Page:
- The Washington Times - Thursday, September 12, 2002

Poor countries around the world are embracing international trade as a key component of their strategies for economic development, a change that has pleased the United States and irritated critics of globalization.

Green groups walked out of the U.N. World Summit on Sustainable Development, which ended last week, after countries drafted an "action plan" that embraced trade as a way to fight poverty in environmentally friendly ways.

This week, U.S. Trade Representative Robert B. Zoellick was traveling in the Caribbean, working on a massive free-trade pact involving countries ranging from Canada to Argentina. Mr. Zoellick, a veteran diplomat who worked in the State Department under the first President Bush, said that the developing world has undergone a sea change in how it views trade.

"I have definitely seen a growing understanding about how trade can spur, complement, promote and build support for the internal economic reforms necessary for growth and innovation," he told The Washington Times.

Mr. Zoellick said that the model of Mexico, which has used the North American Free Trade Agreement (NAFTA) to double its exports to the United States during the past decade, holds strong appeal for other poor countries. The "most encouraging change" has been that desperately poor African countries are more interested in trade now, he said.

Ugandan President Yoweri Museveni, for instance, visited Washington earlier this year touting trade as a way to "end the shame of African countries endlessly begging" for handouts from rich nations.

Trying to build on this momentum, the World Bank recently put together a massive "handbook" for officials from poor nations to help them participate in trade talks. It was aimed especially at the new round of negotiations in the World Trade Organization, which began in November in the Persian Gulf emirate of Qatar.

The 1992 Rio Earth Summit, the predecessor of last week's Johannesburg gathering, focused heavily on the question of climate change and was marked by heavy criticism of the elder Mr. Bush, who was initially reluctant to attend.

But last week, negotiators dwelled on the role trade and globalization can play in helping countries escape poverty.

The Johannesburg summit gave a full-throated endorsement to the WTO negotiations and its upsides for developing countries. It also backed regional trade pacts, such as NAFTA and the proposed Free Trade Area of the Americas.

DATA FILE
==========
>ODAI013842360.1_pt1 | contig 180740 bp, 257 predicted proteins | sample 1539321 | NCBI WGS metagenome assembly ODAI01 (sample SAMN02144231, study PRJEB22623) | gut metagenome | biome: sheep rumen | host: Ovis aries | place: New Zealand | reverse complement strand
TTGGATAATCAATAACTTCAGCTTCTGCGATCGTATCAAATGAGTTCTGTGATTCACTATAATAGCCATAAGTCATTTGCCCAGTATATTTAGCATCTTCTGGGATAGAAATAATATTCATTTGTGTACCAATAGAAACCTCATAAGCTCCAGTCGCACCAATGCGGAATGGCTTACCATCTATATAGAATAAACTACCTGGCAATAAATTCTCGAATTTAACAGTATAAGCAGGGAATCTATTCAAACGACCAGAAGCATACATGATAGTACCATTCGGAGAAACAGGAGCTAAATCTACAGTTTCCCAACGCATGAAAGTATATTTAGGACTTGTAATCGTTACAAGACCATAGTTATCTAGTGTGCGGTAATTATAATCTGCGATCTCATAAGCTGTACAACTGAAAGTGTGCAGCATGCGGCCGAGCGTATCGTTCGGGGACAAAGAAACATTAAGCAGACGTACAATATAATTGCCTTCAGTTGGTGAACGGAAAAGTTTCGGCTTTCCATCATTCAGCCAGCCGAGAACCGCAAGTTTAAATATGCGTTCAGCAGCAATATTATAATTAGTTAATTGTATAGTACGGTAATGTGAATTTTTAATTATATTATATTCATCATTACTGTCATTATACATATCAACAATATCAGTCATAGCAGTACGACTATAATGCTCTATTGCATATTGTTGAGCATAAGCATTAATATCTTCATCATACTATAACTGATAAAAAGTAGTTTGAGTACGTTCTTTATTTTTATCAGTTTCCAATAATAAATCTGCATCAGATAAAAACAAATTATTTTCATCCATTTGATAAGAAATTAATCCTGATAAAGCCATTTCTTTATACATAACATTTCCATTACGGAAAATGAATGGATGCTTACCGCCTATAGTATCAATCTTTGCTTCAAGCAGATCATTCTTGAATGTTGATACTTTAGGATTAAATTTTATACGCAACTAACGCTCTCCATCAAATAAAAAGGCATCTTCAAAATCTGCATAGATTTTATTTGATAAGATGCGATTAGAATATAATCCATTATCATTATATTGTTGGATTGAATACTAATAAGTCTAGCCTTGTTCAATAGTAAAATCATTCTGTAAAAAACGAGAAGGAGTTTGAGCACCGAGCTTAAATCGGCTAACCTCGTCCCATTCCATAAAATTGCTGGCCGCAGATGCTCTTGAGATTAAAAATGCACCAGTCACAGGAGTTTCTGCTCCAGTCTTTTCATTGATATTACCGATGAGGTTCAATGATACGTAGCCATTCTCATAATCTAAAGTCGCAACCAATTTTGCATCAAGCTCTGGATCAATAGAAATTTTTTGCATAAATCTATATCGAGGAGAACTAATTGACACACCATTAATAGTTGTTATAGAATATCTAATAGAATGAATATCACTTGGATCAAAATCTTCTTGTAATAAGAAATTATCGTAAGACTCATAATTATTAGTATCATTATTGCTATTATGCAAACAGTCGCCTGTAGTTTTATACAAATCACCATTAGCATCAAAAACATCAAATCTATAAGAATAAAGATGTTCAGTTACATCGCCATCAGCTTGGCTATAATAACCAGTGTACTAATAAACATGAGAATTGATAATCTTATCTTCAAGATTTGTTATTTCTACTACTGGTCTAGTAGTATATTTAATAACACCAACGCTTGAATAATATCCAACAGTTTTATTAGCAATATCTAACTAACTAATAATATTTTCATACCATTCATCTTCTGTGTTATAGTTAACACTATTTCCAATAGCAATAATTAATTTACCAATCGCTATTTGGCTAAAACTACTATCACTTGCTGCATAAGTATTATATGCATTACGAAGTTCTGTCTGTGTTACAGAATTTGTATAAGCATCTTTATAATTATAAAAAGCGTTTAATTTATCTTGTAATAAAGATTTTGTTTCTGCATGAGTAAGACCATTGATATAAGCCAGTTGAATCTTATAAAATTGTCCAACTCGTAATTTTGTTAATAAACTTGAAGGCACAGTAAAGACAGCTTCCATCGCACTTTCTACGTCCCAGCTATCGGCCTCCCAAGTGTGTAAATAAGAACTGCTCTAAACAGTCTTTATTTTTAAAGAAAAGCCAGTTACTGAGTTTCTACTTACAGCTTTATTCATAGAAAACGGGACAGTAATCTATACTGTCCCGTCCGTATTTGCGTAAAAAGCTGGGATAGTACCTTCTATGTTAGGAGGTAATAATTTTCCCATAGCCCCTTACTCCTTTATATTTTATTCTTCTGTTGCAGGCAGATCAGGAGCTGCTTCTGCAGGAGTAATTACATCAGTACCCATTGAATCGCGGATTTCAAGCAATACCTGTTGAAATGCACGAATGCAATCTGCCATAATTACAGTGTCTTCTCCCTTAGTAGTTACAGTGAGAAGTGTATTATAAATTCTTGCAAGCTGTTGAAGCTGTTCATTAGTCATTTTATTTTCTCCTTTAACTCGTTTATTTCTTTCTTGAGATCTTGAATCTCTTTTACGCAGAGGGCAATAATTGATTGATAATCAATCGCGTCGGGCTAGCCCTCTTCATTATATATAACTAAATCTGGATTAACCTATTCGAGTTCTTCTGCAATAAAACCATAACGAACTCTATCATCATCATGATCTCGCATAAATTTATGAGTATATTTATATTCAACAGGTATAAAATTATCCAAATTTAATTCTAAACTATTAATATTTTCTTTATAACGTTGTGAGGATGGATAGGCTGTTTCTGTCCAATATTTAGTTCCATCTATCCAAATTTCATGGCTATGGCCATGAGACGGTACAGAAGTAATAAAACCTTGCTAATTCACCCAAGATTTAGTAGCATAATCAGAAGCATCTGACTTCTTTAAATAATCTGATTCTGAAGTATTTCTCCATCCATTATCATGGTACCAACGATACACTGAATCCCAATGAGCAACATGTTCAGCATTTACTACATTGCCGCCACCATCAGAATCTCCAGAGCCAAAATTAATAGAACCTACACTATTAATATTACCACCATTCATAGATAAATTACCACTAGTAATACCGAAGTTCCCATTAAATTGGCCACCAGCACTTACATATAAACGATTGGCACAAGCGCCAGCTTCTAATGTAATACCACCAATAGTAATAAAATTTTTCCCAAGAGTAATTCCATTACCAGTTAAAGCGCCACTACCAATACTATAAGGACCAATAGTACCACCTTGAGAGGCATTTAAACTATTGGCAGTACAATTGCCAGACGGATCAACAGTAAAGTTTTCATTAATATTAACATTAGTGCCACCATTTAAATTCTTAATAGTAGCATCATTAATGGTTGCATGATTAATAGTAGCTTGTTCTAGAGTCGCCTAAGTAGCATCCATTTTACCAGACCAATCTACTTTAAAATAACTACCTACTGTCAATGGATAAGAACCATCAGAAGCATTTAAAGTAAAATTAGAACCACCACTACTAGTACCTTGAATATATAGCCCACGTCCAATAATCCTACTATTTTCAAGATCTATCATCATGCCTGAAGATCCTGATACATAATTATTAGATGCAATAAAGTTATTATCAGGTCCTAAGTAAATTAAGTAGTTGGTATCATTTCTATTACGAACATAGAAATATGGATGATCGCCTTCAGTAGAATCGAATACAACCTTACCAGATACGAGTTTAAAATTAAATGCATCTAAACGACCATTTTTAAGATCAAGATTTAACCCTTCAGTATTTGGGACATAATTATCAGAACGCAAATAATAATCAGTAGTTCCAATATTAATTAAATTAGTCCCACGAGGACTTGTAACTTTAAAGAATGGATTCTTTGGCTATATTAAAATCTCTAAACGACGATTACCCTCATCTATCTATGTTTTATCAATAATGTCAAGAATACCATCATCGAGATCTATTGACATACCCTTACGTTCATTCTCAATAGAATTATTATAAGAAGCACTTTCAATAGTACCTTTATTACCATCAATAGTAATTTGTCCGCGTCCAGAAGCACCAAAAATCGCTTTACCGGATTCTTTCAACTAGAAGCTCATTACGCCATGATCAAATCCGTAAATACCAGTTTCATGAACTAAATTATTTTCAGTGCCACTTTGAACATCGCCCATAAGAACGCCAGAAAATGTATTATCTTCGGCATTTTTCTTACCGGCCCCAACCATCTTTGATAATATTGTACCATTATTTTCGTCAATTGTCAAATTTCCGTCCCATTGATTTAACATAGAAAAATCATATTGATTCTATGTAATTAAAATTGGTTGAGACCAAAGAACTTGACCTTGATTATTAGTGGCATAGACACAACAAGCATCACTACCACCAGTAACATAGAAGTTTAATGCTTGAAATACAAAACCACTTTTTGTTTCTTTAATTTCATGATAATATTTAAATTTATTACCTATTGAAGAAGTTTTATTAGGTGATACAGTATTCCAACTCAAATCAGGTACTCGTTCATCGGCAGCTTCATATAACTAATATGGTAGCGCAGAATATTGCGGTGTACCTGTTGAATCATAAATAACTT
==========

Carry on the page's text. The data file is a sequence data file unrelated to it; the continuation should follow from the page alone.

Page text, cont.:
The trade-friendly talk proved too much for environmental groups that flocked to Johannesburg in pursuit of greener globalization. They were seeking tougher rules on multinational businesses and reforms to the WTO.

Toward the end of the summit, a group of eight organizations that called themselves the Eco-Equity Coalition stormed out of the talks, saying the meeting had been hijacked by businesses and countries that favor free trade.

"The summit was supposed to be about bringing environment and sustainability into trade," said Jennifer Morgan, director of the climate-change program at the World Wildlife Fund, one of the groups. "Instead, Johannesburg was a trade negotiation."

Mr. Zoellick said that nongovernmental groups could be effective in promoting more open trade and investment as a benefit for poor countries if they tried to shape globalization, not stop it.

"The most effective ones recognize that globalization is a force for positive change, and they are drawing attention to areas that need to be better addressed through more openness, not less," he said.

Earlier this year, Oxfam International, a British group that specializes in food and agricultural issues, began a "Make Trade Fair" campaign.

The campaign aims to pressure Europe and the United States to give up agricultural subsidies that encourage overproduction, driving down commodity prices and, consequently, hurting farmers in poor countries.

India's Consumer Unity & Trust Society also has sought to improve trading conditions for developing countries.

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